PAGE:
ISHIKAWA HOPING FOR MCILROY INSPIRATION

Japan's teenage golf star Ryo Ishikawa has said that she is looking forward to the inspiration provided by Rory McIlroy. "I have come to know so well how big the gap is between me and the best in the world," the 19-year-old told Japanese media Tuesday as he returned home from his second US Open where he finished tied for 30th.

He was 33rd last year, but remains a great shout for any free bets you have next year!

KAYMER PRAISES HARRINGTON INFLUENCE

Martin Kaymer has credited the influence of Padraig Harrington as a major reason for his improvement. Six of the current world's top 10 are European and the last four majors have been won by European Tour members.

"He [Harrington] won two in 2008 - which was an unbelievable achievement - and I think everything started with him," said Kaymer.

German Kaymer opened his major account at last year's US PGA Championship.

PGA HOPEFUL WANTS NEW SYSTEM

Allan Dick, a golf amateur, reckons Scotland's leading amateurs should be allowed to take PGA training exams before switching to the paid ranks.

The Lothians champion suggested the radical move as a way to increase options for players if they fail to taste success as Tour pros after leaving the amateur game.

"I would like to see the SGU develop a pathway that allows elite amateurs to do the PGA training so they've got something to fall back on. As things stand, players who turn professional don't have anything to fall back on if it doesn't work out for them.

MONTY: TIGER TIME IS OVER

Colin Montgomerie has warned Tiger Woods that he may find the winning habit hard to come by the longer his drought continues and the Scot feels the era of domination of the former world No. 1 is over.

Woods has gone through the whole of 2010 without a victory and showed he is still short of his peak by letting a four-shot lead slip away before losing in a play-off to Graeme McDowell in the Chevron World Challenge.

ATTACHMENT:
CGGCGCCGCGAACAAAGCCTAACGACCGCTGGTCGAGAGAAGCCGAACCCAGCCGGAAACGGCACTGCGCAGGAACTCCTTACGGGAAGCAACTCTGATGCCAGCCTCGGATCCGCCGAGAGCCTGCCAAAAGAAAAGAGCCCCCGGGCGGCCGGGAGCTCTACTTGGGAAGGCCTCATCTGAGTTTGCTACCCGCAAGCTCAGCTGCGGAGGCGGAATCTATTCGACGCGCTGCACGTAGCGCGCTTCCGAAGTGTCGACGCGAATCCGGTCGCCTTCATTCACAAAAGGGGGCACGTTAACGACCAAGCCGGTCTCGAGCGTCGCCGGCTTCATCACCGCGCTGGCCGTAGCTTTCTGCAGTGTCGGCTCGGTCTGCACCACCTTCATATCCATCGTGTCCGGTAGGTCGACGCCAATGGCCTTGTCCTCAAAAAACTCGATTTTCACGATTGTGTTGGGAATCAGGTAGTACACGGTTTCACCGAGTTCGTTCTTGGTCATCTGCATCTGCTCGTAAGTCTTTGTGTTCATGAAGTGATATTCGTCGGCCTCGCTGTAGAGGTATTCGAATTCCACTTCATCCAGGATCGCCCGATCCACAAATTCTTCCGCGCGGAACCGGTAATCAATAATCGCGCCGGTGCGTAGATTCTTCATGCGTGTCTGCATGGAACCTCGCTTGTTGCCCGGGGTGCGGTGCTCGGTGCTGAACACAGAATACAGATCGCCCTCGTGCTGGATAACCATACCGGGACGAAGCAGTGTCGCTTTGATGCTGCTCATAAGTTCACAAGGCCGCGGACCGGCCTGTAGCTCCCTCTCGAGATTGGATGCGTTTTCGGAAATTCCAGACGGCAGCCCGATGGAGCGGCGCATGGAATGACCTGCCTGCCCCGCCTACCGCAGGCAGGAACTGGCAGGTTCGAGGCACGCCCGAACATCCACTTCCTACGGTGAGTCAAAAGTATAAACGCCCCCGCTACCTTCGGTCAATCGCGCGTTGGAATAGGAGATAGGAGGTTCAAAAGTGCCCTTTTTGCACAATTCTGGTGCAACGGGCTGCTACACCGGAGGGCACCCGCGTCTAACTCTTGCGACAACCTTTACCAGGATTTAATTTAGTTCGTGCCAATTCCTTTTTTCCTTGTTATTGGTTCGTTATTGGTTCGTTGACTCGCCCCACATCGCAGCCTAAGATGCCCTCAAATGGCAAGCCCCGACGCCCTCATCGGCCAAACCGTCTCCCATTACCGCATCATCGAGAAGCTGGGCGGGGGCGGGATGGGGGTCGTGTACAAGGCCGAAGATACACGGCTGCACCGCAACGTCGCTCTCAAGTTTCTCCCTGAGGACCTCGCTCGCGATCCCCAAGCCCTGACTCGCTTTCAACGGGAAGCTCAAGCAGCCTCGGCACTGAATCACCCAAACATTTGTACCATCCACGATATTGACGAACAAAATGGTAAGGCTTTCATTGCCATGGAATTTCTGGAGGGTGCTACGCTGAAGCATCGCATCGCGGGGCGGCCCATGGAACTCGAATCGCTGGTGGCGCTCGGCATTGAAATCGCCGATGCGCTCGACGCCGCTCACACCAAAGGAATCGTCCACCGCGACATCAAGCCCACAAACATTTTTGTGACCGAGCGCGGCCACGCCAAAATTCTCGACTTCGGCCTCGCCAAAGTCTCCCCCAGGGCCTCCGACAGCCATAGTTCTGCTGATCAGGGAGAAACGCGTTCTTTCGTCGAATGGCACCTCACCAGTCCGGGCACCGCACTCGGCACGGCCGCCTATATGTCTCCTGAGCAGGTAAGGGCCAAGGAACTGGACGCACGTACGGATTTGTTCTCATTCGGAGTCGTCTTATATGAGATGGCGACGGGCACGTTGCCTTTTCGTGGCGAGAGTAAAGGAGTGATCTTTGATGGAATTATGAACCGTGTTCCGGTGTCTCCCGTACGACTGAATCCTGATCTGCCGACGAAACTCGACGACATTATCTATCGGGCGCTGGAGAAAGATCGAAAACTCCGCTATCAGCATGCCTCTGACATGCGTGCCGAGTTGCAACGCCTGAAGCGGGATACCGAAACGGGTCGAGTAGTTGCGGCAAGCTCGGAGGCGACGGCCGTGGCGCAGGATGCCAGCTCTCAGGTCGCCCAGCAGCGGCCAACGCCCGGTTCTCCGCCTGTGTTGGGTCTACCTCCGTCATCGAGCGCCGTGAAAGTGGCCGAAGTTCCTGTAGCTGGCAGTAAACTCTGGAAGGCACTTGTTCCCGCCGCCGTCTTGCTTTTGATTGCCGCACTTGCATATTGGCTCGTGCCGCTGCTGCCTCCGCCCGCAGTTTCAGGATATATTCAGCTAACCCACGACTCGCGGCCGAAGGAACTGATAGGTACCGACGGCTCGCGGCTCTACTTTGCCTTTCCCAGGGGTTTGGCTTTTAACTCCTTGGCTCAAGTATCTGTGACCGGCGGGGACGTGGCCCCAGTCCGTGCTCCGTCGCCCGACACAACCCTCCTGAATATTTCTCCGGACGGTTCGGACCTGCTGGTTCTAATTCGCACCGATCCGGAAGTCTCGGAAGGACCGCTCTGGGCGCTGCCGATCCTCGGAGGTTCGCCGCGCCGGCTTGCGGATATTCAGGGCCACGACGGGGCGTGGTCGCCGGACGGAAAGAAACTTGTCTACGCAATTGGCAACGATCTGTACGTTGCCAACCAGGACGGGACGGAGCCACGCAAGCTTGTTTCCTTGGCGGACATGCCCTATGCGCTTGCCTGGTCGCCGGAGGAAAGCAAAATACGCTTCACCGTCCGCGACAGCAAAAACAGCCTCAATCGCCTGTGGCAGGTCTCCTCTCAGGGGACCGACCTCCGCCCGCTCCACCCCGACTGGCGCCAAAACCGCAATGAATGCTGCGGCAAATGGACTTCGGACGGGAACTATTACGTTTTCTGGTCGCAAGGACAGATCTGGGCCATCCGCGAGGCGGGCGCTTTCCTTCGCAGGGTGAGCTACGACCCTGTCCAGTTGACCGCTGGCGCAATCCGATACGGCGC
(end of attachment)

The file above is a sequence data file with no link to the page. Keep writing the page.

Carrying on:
POULTER PLAYING ON

Hong Kong Open winner Ian Poulter says he intends to remain committed to playing in the United States despite the European Tour's decision to increase its number of mandatory events.

As of next season, players need to take part in 13 rather than 12 events to retain membership of the European Tour and the Florida-based Englishman admitted that planning his 2011 season will therefore not be easy.

As a result of the change, Poulter's Ryder Cup team-mates Rory McIlroy and world number one Lee Westwood have already decided to turn their backs on the US PGA Tour.

DONALD IS KING OF THE SAND

Luke Donald has proved himself the undisputed king of the bunkers this year, and been gifted a pair of Wimbledon Hospitality tickets from his sponsors as a reward.

After getting up and down from sand more often than anybody else in America for the second year in a row Donald has just pipped Ian Poulter for the same award on the European Tour.

His average there was 73.9% compared to Poulter's 73.7%, while in the States he was a clear winner on 66.4%.

WESTWOOD IS RIGHT

WHEN the world number one speaks, the world listens. Lee Westwood was given a reminder of the perks of his ranking position when his strong views on the PGA Tour rookie of the year award resonated around the globe.

Westwood was less than impressed Rory McIlroy was overlooked in favour of Rickie Fowler, despite the Northern Irish youngster winning at Quail Hollow, finishing third at the Open and the PGA Championship and playing a key role at the Ryder Cup.